Bearing in mind this conception of the meaning of "secondary enrichment," and admitting that it is frequently accomplished through the agency of descending meteoric waters, let us briefly consider the conditions under which they are most active and efficient:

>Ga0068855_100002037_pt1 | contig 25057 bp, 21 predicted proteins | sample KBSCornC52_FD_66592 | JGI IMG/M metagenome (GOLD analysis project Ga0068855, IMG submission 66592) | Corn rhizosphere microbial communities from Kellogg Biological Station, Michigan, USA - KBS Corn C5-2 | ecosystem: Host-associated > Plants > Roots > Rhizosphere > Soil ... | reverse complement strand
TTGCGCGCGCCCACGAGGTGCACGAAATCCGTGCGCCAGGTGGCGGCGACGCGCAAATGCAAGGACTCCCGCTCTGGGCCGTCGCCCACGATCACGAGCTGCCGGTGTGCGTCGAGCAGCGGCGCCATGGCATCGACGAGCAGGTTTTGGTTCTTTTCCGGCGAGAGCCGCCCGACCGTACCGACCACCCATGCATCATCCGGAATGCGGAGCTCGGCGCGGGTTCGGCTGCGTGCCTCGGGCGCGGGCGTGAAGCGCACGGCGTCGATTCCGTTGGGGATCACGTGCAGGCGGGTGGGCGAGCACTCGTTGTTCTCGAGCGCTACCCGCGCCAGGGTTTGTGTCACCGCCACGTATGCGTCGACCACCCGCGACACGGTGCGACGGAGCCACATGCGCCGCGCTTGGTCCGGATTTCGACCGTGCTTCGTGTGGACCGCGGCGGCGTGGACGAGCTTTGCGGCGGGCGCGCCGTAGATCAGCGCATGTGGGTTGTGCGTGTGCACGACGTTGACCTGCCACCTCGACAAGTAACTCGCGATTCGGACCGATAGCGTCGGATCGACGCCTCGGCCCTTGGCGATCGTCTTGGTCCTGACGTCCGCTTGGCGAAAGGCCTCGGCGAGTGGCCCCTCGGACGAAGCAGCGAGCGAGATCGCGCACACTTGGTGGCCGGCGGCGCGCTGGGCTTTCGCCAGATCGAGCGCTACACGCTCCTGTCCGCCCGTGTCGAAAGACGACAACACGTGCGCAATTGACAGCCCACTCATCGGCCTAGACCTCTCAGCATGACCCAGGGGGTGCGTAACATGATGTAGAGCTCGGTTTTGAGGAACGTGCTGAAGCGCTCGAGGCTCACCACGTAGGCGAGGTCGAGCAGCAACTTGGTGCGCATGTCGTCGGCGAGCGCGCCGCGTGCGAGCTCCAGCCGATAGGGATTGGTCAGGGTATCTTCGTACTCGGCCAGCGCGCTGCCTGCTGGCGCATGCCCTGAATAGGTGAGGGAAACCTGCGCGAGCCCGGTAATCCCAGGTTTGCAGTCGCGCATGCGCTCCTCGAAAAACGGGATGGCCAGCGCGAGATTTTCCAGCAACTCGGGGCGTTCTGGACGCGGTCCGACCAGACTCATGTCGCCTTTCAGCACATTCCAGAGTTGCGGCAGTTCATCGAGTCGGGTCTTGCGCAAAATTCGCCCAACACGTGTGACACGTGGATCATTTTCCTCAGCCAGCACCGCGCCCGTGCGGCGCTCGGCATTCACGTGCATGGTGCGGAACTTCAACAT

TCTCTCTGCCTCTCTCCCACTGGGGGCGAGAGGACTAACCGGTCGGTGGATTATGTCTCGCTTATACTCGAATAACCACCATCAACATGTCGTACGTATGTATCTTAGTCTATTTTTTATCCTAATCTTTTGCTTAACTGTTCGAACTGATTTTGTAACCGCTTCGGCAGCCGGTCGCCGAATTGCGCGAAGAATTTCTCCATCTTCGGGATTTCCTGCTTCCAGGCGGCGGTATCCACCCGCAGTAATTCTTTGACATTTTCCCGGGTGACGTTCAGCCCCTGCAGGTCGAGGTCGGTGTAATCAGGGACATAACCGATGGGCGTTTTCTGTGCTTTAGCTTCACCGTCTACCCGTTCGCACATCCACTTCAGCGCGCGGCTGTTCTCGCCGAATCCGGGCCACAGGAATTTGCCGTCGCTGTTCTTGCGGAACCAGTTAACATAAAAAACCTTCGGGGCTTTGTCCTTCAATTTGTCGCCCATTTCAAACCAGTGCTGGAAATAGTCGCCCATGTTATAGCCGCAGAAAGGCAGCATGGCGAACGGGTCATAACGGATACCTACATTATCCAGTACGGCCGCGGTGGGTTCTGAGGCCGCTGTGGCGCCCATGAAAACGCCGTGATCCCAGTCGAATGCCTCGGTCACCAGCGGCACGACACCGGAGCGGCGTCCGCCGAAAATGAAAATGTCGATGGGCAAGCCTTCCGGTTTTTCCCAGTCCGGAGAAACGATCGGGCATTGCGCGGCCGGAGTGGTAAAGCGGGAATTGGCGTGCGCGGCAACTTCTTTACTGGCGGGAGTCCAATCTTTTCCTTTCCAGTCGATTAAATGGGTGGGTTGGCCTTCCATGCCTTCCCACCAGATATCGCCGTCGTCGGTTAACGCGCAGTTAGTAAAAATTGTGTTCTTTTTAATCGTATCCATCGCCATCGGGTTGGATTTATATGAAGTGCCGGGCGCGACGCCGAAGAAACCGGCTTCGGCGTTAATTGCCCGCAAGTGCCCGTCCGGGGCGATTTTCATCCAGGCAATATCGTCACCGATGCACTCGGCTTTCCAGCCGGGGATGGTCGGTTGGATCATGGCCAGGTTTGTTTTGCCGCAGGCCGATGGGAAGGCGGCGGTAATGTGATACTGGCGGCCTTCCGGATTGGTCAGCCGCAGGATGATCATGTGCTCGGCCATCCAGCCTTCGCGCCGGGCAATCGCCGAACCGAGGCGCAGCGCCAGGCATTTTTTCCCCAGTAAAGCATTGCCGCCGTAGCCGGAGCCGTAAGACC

It is a proposition requiring no argument that if by the aid of mineral bearing solutions the ores occurring in veins are to be enriched, these solutions must enter the veins. And if all the meteoric waters which fall upon the outcrop of a vein or upon rocks containing disseminated ore run off rapidly down the mountainside without remaining to oxidize, dissolve and penetrate the vein with their load of mineral, there can not be any enrichment caused thereby. Furthermore, if the work of the surface waters is chiefly destructive mechanically instead of chemically there will be little opportunity for the deposition of secondary concentrations of ores within the rocks. If, for example, the principal effect of the rains and snows is to erode and wash away the exposed portions of veins with all their contained ores, there will be a scattering and wasting instead of an assembling and storing. In other words, secondary enrichment by descending waters depends first of all upon the ratio of oxidation to erosion. Where erosion is more rapid than oxidation the unoxidized sulphides will be found in the rocks and veins at the surface of the ground, and in the sands rolling down the beds of torrential streams as in Alaska. While if oxidation precedes erosion the uppermost zone of a sulphide ore deposit will be oxidized and leached of its base minerals, as is the case here in Butte, and to varying extent over the larger portion of the temperate zones of the earth. Assuming that the conditions are such as to permit the entrance of surface waters, and that the ground-water level is at some depth, which depth naturally varies from year to year and age to age because of many common geological phenomena, the factors upon which depend the extent of secondary enrichment are: (1) Quantity of water, (2) time, (3) temperature, (4) the physical structure and solubility of the rock containing the primary ore, and of the ore itself.